4. Llyn Bodgynydd
Llyn Bodgynydd (known as Llyn Bod) in the Gwydir Forest is a hidden gem. It’s best approached via a short hike through the forest (about 20 minutes). I’ve got my secret trails that go off the main paths and love the trees towering above me obscuring the sky in places and the twigs crunching below my feet. The ground is covered in moss and is such a vivid green. I mostly go with my dog Mabon and his exuberance running wild, sprinting through the undergrowth, jumping fallen branches and tiny streams is contagious. This lake lost in the trees is the most tranquil spot. It’s rare to find other swimmers here thus making it the perfect escape from the world and to be at one with yourself and nature. I can come here on a boiling sunny August bank holiday weekend and still have it to myself, whereas the popular spots in Eryri (Snowdonia) will be teeming (like nearby Llyn Geirionydd). The isolation makes it perfect for skinny dipping as you are unlikely to see anyone else. It’s a walk/swim that I do frequently and so am often here at sunrise and sunset. In the early mornings sometimes there is a slight mist hoovering over the water and as I swim to the little island or across it feels otherworldly. It’s very tranquil although when the water is cold, so from November onwards, Mabon goes crazy after his swim. He has the same energy surge as me, but whereas I smile and feel energised he just goes berserk. So, I have to store my kit (shoes, hats, dry robe, rucksack, etc…) in the trees as anything he can grab is savaged - including a friend's cashmere hat!
Pictured: Hero at Llyn Bodgynydd
5. Llyn Glaslyn
Llyn Glaslyn is Welsh for ‘blue’ and it is the third and final lake you reach on the Yr Ysgwrn (Miners’ Track) up Yr Wyddfa (Snowdon). It’s 600 meters above sea level so a bit nippier than the lower ones and is steeped in folklore and said to be bottomless although it’s actually 38 meters deep. Down in the depths dwells a mythical water creature called the Afanc that originally lived in a pool near Betws y Coed and when he got angry he’d thrash around in the water which in turn caused terrible flooding to the locals. To stop this the villagers used a girl as bait to lure the Afanc to Llyn Glaslyn where he was confined by the rocky sides and the mountainous location. Every time I swim here, I think I must write a children’s song in Welsh about the Afanc! As the lake is heart shaped it is a ritual for me to have a dip in it on Valentine’s Day.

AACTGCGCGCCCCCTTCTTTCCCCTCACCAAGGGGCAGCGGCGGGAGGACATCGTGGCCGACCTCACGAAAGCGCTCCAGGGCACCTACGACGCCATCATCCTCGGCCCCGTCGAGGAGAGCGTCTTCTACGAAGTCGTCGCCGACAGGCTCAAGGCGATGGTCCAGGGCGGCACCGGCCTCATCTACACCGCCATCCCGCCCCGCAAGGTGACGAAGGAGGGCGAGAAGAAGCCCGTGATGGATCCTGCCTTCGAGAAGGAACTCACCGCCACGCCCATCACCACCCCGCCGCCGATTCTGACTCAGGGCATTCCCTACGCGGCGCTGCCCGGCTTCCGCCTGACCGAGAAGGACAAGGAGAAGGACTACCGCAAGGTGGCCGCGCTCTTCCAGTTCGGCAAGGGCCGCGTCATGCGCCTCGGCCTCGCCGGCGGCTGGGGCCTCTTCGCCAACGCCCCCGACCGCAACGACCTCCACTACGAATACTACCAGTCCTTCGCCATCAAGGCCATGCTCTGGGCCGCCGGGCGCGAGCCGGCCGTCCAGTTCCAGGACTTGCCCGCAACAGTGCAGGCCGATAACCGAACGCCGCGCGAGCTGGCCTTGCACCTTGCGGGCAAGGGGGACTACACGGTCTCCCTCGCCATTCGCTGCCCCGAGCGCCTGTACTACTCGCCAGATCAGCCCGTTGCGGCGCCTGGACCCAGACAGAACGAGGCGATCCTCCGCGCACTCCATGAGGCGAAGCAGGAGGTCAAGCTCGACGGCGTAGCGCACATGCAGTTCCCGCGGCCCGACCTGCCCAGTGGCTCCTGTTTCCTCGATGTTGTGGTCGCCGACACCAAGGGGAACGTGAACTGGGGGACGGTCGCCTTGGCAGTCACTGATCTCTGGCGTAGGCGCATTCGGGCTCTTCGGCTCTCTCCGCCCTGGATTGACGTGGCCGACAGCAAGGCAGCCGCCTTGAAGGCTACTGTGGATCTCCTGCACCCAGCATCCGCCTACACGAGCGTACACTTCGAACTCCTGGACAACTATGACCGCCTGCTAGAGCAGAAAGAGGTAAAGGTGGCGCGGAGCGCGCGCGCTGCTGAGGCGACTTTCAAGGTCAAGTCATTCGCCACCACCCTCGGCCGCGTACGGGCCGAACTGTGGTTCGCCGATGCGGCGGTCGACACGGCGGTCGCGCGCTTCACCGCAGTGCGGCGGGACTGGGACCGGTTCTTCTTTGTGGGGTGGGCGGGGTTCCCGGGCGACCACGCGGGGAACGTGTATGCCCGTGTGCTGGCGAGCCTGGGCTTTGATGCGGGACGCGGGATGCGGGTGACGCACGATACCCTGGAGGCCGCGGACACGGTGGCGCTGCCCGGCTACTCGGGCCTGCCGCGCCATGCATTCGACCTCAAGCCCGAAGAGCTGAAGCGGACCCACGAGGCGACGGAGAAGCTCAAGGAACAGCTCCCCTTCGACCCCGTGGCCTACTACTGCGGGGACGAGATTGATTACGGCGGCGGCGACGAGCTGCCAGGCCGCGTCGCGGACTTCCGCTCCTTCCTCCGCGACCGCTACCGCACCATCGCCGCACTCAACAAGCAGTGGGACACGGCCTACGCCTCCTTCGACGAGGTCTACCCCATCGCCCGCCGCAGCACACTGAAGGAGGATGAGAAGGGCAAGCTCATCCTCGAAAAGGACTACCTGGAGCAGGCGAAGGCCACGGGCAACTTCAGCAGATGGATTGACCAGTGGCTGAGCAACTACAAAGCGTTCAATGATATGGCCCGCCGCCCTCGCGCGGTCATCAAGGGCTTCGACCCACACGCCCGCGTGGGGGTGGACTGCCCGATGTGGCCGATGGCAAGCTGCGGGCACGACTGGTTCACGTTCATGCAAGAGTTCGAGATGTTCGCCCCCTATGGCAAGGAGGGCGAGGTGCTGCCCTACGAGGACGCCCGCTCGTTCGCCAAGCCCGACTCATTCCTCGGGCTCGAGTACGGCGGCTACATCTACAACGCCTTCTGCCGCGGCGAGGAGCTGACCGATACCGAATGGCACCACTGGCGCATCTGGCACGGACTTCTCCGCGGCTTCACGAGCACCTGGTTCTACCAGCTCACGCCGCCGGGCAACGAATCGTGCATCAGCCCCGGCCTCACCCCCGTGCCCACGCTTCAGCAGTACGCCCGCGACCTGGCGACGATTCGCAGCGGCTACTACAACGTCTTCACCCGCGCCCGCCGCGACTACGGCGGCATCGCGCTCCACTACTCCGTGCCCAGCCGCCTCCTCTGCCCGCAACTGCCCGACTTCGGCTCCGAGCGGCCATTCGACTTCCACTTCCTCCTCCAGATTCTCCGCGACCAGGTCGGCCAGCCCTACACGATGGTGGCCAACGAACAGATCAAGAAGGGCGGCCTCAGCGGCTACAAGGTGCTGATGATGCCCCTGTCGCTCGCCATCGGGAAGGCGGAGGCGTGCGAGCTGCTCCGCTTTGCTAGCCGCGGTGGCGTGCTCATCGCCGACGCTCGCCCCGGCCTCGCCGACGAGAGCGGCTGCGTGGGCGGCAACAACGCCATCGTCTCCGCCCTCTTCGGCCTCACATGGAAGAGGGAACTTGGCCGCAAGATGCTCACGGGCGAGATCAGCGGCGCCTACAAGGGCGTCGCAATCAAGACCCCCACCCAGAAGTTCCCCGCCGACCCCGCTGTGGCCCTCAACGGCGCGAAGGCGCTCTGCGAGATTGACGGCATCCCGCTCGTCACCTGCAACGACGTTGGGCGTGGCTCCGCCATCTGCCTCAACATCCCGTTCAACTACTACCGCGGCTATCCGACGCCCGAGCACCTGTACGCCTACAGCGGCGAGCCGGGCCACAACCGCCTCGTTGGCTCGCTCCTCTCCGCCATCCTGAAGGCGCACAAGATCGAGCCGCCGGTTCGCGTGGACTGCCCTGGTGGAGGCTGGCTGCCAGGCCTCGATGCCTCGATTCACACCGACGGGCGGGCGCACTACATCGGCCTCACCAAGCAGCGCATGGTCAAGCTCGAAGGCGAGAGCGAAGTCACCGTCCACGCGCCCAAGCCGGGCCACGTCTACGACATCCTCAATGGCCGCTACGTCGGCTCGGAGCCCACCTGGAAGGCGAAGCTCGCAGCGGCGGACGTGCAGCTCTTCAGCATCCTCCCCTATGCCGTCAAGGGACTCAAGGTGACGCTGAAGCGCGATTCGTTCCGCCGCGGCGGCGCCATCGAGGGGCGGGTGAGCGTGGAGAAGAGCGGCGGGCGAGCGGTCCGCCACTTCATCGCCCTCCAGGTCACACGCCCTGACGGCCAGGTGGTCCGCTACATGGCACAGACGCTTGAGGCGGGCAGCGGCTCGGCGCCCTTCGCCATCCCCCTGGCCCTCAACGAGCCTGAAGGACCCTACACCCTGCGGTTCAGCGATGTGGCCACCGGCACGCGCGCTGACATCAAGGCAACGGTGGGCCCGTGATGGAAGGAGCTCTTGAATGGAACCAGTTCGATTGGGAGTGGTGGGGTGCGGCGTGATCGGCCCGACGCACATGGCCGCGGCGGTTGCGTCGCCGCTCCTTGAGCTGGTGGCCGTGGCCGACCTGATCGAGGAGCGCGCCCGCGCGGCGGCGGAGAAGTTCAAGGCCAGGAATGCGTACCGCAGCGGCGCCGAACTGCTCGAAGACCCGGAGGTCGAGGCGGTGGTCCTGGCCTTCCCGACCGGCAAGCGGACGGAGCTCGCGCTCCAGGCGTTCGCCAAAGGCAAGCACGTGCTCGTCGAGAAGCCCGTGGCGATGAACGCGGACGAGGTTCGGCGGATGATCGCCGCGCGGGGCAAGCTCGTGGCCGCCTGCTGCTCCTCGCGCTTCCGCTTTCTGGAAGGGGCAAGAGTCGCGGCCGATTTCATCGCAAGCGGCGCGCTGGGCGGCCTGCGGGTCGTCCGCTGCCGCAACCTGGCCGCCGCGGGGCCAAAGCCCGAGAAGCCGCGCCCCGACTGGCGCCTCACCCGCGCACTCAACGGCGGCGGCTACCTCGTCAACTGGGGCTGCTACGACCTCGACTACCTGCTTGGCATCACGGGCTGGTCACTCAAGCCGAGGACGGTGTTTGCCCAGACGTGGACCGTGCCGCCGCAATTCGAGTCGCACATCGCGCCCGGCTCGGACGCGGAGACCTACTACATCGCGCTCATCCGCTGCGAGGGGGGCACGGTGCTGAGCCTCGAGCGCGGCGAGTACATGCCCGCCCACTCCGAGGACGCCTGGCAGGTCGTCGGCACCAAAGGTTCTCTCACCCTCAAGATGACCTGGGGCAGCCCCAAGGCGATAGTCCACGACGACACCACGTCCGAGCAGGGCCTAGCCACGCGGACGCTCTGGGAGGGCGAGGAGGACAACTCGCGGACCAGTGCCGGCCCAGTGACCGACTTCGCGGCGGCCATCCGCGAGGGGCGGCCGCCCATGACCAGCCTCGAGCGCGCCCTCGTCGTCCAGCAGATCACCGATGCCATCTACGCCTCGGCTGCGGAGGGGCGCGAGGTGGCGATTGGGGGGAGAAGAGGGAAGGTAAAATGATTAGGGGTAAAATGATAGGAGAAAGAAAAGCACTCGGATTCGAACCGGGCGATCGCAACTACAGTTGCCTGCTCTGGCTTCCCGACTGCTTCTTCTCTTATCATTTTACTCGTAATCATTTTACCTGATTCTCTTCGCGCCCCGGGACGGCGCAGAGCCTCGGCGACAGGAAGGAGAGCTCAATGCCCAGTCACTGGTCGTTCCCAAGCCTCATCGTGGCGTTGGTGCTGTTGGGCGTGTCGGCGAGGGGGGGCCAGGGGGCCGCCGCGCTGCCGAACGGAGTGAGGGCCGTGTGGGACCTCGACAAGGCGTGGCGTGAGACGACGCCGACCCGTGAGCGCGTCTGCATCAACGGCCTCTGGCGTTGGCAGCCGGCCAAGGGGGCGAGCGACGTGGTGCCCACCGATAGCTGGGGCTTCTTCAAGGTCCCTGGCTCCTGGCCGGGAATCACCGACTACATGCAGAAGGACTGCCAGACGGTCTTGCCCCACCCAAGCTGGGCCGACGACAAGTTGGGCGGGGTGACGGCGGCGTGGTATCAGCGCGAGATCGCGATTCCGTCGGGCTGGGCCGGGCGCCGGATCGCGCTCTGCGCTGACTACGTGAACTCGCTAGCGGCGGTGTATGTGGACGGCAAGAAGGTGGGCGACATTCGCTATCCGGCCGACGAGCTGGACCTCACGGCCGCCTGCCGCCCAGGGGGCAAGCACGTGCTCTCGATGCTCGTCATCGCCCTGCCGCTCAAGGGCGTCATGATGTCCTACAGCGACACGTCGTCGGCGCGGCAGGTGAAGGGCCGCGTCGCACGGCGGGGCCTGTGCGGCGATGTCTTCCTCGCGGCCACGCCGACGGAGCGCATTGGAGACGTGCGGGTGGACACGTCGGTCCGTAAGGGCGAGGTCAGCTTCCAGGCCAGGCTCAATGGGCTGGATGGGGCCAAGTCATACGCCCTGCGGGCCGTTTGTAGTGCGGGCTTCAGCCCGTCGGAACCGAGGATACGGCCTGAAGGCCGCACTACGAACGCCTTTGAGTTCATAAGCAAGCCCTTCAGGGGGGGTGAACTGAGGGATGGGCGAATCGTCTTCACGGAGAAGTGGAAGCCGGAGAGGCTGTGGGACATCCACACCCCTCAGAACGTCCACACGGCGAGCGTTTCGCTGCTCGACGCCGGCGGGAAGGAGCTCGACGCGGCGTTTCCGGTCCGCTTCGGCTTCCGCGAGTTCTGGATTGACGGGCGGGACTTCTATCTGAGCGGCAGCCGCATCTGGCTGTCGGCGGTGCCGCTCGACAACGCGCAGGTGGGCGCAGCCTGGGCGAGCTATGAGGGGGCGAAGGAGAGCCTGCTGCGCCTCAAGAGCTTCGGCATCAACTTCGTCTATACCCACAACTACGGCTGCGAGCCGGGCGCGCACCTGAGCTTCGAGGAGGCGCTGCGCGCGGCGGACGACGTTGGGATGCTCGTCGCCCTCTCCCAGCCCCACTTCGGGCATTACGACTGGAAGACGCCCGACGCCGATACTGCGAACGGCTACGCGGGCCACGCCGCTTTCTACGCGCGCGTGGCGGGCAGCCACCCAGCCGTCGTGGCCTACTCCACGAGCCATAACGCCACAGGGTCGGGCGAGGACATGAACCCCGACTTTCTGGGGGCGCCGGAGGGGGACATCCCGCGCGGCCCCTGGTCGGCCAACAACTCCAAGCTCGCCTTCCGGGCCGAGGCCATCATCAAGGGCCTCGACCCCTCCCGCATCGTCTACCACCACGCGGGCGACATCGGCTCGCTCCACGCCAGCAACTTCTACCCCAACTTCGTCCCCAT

6. The Quarry Pool, Moel Siabod
The Quarry Pool on the path up Moel Siabod is filled by a small stream. It is tiny but feels like an amphitheatre with the carved vertical stone. It’s actually not far up Siabod but comes after a few steep sections and when I take groups up, without fail they are hypnotised and drawn to swim here, so we always jump in. I then have to corral them to the summit afterwards to make up for lost time. A cold dip in this theatrical location sparks the performer within everyone. They either sing, start reciting Shakespeare or float in a trance-like state on their backs, feeling the serenity of bathing in this watery stage. I hardly ever see other people here and the seclusion and purity of the water makes it one of my favourite places on the planet. This section of Siabod is steeped in history and was created by the slate mine workings that carved out chunks of rock which sort of adds to the ruggedness. This peak might be much less visited than the neighbouring Yr Wyddfa (Snowdon) and Glyderau (Glyders), but for a 150-year period it was a busy hive of activity providing work for the whole community up until the 1950s. My bedroom window looks out onto Siabod and mum has always told me this story about it being the biggest mountain in Europe! Not height-wise of course, but because most mountains are in clusters, whereas Siabod stands on its own and so the circumference around the base give it this ‘biggest’ title, although I’ve never been able to actually corroborate her story and often wonder if it's a fact she’s just invented.
7. Llyn Bochlwyd
Llyn Bochlwyd is another eye-catching mountain lake below the summit of Tryfan. I spend a lot of time on this technical mountain with the Ogwen Valley Mountain Rescue team and so mostly now end up here dealing with poorly or injured people. Sometimes, it puts a slightly negative shroud over this glorious spot that I so deeply love and so running up here on a crisp morning to have a swim in the lake really recanters me and reminds me how truly wonderful this place is. I love being a part of the team but it can make the mountains feel like a dangerous and scary environment and so doing lots of fun safe things in the hills is really vital for my mental health. Swimming, more than anything else, fills me with complete joy.
Pictured: Hero sitting by Llynnau Mymbyr